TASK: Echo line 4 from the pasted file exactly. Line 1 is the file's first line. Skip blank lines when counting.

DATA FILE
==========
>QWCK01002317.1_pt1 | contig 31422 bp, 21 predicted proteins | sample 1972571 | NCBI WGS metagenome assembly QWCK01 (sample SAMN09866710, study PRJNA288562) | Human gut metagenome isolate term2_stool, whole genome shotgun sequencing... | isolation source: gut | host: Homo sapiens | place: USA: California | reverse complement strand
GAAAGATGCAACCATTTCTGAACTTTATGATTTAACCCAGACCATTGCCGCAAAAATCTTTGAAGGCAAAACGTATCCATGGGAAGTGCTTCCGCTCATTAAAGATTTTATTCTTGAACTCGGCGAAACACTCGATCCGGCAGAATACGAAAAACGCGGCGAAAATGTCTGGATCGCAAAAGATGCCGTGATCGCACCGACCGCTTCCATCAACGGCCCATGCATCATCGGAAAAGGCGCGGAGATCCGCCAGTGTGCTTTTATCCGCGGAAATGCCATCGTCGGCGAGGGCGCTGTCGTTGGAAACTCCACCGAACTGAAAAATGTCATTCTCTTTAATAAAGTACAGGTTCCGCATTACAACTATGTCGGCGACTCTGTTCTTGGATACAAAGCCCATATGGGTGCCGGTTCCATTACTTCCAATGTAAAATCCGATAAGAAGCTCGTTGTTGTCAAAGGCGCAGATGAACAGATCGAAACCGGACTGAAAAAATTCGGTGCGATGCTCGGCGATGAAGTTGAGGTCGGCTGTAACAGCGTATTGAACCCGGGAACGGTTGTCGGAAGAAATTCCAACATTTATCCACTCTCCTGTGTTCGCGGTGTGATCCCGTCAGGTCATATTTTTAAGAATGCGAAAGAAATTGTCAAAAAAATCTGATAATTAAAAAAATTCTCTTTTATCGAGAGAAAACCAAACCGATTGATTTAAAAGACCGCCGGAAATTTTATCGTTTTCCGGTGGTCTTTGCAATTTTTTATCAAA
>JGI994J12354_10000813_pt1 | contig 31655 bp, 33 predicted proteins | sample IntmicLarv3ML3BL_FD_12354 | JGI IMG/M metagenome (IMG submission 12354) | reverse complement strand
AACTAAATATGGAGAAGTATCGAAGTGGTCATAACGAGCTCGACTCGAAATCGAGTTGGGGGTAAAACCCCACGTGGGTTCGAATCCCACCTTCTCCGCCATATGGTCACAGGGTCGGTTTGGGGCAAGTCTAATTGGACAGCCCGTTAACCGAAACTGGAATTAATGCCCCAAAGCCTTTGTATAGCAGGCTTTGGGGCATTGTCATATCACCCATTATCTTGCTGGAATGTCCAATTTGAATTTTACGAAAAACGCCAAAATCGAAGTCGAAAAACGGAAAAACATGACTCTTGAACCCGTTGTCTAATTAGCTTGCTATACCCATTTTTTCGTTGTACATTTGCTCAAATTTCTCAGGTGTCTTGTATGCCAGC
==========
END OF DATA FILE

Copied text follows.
AACTAAATATGGAGAAGTATCGAAGTGGTCATAACGAGCTCGACTCGAAATCGAGTTGGGGGTAAAACCCCACGTGGGTTCGAATCCCACCTTCTCCGCCATATGGTCACAGGGTCGGTTTGGGGCAAGTCTAATTGGACAGCCCGTTAACCGAAACTGGAATTAATGCCCCAAAGCCTTTGTATAGCAGGCTTTGGGGCATTGTCATATCACCCATTATCTTGCTGGAATGTCCAATTTGAATTTTACGAAAAACGCCAAAATCGAAGTCGAAAAACGGAAAAACATGACTCTTGAACCCGTTGTCTAATTAGCTTGCTATACCCATTTTTTCGTTGTACATTTGCTCAAATTTCTCAGGTGTCTTGTATGCCAGC